Theoretical origin of life; zircons with 4.1 byo evidence: (Introduction)

by David Turell @, Wednesday, October 10, 2018, 15:31 (473 days ago) @ dhw

As new extremophiles are found, they support the idea that life can handle any condition anywhere:

"In a surprise to scientists, cyanobacteria have been found thriving nearly 2,000 feet below the strange landscape, where sunlight, water, and nutrients are scarce. Researchers previously thought these microbes could survive only while basking in the sun's rays, although they are otherwise a versatile bunch; researchers have found them alive nearly everywhere on Earth.


"Cyanobacteria hold an important role in Earth's history: They were responsible for pumping oxygen into the atmosphere, paving the way for life to swim, slither, hop, gallop and fly around the planet. That's why the new study, published today in Proceedings of the National Academy of Sciences, is pushing scientists rethink what can survive deep below our feet—and perhaps even the types of critters we should look for in our search for life on Mars and beyond.


"Control samples helped the team determine that the microbes did not come from contamination due to the drilling fluid nor from processing in the lab. And the cyanobacteria were not found in random locations, as you might expect if the samples had been doused in contaminated liquid. Instead, they were congregating along the fractures in the rock, eking out an existence in the tiny pockets of air.


"The cyanobacteria don't appear to differ greatly from the same kinds of microbes that thrive at the surface. Metagenomic analysis suggests that they are descendants of rock-dwelling lineages who make their living in tough environments, such as in the desert or within shadowy caves.

"But even in the darkest of caves, cyanobacteria were thought to capture some of the scanty photons that ricochet into the space, using the energy from sunlight to split water and generate electrons during photosynthesis. So how do the subsurface bacteria survive without light?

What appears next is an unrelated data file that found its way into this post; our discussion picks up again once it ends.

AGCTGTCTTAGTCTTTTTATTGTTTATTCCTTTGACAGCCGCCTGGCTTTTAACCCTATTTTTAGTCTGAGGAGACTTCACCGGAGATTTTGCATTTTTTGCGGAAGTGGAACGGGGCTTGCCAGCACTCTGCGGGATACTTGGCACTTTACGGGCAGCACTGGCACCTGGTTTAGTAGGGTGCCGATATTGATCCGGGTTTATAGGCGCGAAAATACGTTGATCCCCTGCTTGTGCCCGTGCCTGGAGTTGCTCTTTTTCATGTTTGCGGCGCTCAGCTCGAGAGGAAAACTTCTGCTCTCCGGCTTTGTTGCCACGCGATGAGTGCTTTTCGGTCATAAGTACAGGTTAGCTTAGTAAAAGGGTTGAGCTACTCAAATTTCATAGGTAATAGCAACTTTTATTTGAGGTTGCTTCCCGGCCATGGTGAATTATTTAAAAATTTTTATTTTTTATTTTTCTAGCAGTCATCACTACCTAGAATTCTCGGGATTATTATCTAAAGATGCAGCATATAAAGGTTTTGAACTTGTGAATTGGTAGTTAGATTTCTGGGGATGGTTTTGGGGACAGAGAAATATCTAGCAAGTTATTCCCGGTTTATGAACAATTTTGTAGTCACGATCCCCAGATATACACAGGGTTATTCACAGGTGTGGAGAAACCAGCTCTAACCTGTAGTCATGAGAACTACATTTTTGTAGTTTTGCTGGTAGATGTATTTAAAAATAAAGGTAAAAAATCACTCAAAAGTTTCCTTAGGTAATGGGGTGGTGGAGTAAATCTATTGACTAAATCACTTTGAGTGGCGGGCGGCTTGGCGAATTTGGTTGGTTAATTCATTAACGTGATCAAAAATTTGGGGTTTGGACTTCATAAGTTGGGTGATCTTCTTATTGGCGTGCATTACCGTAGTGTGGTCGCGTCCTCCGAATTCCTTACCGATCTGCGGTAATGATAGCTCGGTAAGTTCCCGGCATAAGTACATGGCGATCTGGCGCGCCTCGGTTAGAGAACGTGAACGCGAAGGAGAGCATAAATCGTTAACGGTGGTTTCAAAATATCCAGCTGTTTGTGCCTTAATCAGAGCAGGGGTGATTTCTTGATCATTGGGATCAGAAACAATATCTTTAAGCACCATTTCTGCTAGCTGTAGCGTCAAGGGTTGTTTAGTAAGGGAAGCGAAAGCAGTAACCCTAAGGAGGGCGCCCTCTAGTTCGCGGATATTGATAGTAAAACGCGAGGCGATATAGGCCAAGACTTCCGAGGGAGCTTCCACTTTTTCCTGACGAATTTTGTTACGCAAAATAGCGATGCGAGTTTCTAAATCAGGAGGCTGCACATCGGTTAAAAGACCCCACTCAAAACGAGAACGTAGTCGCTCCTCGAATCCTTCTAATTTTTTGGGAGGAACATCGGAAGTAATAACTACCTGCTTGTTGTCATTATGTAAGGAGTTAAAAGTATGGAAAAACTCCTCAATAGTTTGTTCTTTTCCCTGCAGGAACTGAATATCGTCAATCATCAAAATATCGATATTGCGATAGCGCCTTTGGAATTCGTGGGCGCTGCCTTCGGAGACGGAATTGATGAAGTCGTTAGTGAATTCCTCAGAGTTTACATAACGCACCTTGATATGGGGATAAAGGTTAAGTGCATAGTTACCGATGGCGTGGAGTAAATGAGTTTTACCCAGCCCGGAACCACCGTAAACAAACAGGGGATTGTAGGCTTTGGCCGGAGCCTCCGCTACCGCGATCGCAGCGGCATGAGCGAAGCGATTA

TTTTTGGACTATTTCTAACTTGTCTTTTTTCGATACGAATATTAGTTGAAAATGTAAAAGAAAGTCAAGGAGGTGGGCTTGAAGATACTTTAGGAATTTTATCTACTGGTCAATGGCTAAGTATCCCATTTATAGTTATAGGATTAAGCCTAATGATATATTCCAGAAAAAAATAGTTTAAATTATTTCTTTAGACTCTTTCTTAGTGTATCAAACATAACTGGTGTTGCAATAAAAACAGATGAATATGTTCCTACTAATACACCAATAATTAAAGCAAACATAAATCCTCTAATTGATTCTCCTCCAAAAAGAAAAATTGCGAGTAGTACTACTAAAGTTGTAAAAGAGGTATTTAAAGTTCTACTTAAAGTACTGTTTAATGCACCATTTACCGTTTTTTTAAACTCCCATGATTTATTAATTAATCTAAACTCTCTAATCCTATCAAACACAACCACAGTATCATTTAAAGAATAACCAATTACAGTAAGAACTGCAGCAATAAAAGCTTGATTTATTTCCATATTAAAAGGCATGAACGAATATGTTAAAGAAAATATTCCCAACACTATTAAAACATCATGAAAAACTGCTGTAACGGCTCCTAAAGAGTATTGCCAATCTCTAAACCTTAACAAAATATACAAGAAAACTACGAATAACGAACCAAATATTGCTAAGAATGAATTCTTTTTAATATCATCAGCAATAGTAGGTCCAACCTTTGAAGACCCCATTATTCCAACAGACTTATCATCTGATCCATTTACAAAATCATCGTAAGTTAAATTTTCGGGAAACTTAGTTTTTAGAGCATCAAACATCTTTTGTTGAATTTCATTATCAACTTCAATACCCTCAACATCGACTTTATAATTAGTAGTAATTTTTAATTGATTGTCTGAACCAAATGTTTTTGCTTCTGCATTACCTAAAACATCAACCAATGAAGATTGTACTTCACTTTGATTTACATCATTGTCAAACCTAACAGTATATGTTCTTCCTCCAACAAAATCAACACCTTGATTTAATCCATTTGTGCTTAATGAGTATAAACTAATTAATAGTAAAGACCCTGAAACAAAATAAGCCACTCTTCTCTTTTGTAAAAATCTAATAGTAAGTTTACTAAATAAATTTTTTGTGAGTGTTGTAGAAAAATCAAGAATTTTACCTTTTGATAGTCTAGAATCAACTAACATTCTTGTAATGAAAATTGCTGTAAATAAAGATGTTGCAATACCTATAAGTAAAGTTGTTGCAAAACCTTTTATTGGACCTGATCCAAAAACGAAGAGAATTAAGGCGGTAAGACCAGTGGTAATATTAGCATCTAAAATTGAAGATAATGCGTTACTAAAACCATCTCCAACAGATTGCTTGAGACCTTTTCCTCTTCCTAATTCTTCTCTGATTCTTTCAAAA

"These cyanobacteria seem to be largely chowing down on hydrogen gas, as evidenced by the lack of hydrogen wherever there were lots of cyanobacteria in the cores. The gas is a common food source for microbes, particularly those in the subsurface that have few other options.

"The subsurface cyanobacteria, however, seem to be processing and releasing hydrogen electrons using coopted machinery that their surface kin use for photosynthesis. In particular, the microbes seem to be capitalizing on the system's “safety valve,” an electron release mechanism that produces small amounts of energy.

"Microbes on the surface don't really need this extra energy thanks to the abundance of sunlight, relying on the valve only to keep their cells from frying when light is aplenty. But the subsurface cyanobacteria seem to survive in part on the tiny sips of energy that result from the valve releasing pent-up electrons.

“'They don't have to replace much machinery to be able to do this.”

Even so, reusing the photosynthesis system is not necessarily a surprise, says Virginia Edgcomb, a marine and subsurface biosphere microbiologist who also wasn't involved in the study. Microorganisms that live in challenging environments have to be adaptable to survive.

“'It's sort of the 'eggs in a basket' analogy,” she says. “It doesn't make sense to put all your eggs in one basket, because you need to be flexible. You need to be able to use different things as carbon sources, different things as electron acceptors, because chances are your conditions are pretty limiting and unpredictable.'”

Comment: First, this shows life can figure out survival anywhere, but secondly, this is an ideal organism with which life was helped to evolve by progression to oxygen breathing complex forms. God as designer looks very bright in using this bacteria as a ratchet for evolution to progress. Photosynthesis is an extremely complex quantum process key to oxygen production, but can be altered to achieve survival using different energy sources. Only a clever designer could create this.

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